Damage to vineyards has been less severe in the fires in the last weekend of September, but some wineries saw the loss of their entire ’19 and ’20 vintage in a year already bad for growing with its hot, dry, and smoky conditions.
Newton, in the Spring Mountain District, recently completed a major renovation of its winery, which was destroyed, while a large warehouse and winery area at Castello di Amorosa were destroyed and at least 10,000 cases of wine were ruined.
Numerous other wineries, including Hourglass, Merus, Behrens Family, Fairwinds Estate, Paloma Vineyard, Tuck Beckstoffer Estate, Spring Mountain Vineyard, and Sterling Vineyards were all assessing the damage in a volatile situation.
Grape vines are often able to withstand fire damage during growing season. But dried cover crops like legumes planted between the rows can catch fire, as well as infrastructure like rubber irrigation hoses and drainage equipment.
Even prior to the latest round of fires, the smoke that hung over wine country in September was taking its toll. For the first time since 1978, Chateau Montelena, a historic producer near Calistoga, will not make an estate cabernet sauvignon because the grapes were tainted by ash and smoke.
Smoke taint from wildfires has become an increasing global problem for winemakers, reported Wine Enthusiast (Oct. 2). Treatments to remove it are often expensive and it can be difficult to predict their effectiveness, according to Anita Oberholster, enology specialist in the department of Viticulture and Enology at University of California, Davis.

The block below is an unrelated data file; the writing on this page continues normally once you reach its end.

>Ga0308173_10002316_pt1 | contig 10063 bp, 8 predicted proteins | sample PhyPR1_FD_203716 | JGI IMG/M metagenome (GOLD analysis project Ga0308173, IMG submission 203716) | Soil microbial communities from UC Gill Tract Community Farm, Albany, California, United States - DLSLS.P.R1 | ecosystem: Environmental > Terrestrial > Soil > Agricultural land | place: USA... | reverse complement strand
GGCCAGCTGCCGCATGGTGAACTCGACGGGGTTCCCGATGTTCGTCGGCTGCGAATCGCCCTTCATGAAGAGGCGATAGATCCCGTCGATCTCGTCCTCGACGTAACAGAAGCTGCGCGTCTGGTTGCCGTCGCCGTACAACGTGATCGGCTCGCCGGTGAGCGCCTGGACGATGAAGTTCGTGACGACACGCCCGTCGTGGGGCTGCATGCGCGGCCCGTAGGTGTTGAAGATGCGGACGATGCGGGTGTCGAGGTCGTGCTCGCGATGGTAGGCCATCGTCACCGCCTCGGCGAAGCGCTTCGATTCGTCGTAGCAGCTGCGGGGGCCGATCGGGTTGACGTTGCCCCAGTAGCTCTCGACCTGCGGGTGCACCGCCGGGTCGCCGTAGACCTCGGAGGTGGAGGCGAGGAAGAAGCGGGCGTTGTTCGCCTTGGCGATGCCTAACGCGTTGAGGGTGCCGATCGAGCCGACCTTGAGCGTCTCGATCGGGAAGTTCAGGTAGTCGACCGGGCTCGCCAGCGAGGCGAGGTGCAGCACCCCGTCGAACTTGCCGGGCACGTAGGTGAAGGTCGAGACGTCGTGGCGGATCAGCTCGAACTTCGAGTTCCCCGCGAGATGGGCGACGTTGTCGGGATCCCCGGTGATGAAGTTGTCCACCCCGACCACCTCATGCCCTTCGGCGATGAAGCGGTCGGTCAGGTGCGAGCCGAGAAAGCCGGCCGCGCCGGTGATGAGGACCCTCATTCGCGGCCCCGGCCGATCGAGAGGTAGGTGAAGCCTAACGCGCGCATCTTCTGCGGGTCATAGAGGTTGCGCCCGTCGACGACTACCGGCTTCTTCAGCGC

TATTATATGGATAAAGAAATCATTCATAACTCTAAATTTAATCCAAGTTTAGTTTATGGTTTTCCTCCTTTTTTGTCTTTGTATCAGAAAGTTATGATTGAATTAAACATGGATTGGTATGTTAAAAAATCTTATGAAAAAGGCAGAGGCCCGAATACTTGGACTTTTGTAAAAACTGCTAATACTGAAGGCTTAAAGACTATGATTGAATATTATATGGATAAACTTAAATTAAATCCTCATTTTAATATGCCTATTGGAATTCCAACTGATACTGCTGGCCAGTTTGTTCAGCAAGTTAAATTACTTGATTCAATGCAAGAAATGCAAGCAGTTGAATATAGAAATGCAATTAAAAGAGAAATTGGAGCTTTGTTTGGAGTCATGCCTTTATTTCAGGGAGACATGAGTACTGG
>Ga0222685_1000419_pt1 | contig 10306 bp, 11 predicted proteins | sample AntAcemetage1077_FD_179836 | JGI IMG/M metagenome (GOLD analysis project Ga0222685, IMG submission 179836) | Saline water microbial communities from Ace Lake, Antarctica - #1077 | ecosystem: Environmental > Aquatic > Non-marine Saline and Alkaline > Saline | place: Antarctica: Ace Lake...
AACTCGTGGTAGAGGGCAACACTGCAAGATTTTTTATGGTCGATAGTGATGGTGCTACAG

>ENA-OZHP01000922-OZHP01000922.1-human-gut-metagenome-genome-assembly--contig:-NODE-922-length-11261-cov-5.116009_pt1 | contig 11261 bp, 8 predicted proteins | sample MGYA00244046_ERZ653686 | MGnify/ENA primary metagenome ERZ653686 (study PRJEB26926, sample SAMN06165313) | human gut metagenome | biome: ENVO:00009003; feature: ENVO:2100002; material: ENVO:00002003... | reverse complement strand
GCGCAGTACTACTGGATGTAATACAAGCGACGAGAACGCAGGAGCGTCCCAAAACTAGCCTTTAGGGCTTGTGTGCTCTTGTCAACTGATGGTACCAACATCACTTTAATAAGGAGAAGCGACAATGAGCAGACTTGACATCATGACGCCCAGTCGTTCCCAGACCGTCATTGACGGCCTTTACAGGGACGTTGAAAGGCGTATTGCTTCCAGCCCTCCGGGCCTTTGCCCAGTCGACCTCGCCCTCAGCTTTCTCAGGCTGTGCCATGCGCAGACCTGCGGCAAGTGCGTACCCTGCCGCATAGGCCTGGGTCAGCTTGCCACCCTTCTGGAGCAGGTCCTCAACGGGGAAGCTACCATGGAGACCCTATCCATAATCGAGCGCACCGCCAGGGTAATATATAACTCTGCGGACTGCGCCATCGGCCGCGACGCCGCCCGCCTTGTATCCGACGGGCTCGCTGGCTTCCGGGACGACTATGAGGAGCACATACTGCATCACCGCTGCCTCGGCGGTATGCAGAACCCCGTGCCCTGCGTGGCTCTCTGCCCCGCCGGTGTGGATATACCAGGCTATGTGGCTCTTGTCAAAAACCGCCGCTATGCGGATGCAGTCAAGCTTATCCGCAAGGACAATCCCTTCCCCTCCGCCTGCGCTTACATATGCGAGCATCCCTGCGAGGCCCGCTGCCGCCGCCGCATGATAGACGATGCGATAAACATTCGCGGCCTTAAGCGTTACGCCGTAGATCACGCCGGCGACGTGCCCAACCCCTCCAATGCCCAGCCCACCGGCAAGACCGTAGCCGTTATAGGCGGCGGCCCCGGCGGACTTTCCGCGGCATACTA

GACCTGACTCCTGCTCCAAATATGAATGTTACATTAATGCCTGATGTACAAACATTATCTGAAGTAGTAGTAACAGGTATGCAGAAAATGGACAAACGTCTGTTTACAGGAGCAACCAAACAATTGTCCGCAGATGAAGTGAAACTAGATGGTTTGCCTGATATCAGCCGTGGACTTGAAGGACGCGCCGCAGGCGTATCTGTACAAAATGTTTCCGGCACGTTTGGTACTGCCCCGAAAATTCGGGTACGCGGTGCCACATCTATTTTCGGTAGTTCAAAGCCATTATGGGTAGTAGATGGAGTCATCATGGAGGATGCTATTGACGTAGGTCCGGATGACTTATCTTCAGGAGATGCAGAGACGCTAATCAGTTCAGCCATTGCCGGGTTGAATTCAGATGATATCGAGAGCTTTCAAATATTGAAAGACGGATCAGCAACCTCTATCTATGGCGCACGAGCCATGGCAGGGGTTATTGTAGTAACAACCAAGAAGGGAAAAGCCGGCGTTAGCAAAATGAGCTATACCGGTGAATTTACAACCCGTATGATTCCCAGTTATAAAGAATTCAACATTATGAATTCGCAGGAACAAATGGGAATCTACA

However, an Australian distiller with a background in wine devised methods to make spirits from smoke-tainted grapes and created an alternative to dumping them.
After a brutal wildfire season last year burnt around 3,000 acres of vine, Trynt Xavier, senior distiller at Archie Rose and his team worked with five growers and four wineries in the Hunter Valley to procure 50,000 liters of wine made from Shiraz and Cabernet Sauvignon.
The response from the wine community was enthusiastic, according to Xavier. A prerelease of eau de vie made from the grapes, called Hunter Valley Shiraz Spirit, was priced at approximately $73 and sold out almost immediately.
Meanwhile, wildfire smoke drifting into the San Joaquin Valley has blocked the sun, causing significant delays in the drying process for converting grapes into raisins, reported AgAlert (Oct. 7).
Raisin drying has been delayed by two weeks due to the smoke cover, according to Fresno County farmer Randy Rocca of Rocca Ranches. “We are losing direct sunlight and solar radiation because of the smoke,” he said. “If it is 95 degrees outside, it is 140 degrees at the dirt.”
Rocco, who grows raisins for Sun-Maid Growers of California, said the smoky air acts as the equivalent of a shade cloth over the crop.
Additionally, there are currently fewer table grapes in storage in California than at the same time during the previous two seasons, according to a USDA report, reported Fresh Fruit Portal (Oct. 7).
There were 9.3 million boxes in storage as of Sept. 30, according to the Western Fruit Report Grape Cold Storage Summary. This is compared to the 10.4 million boxes on the same date last year, and 12.9 million in 2018.
The Scarlet Royal variety had the highest number of grapes in storage, followed by Autumn King.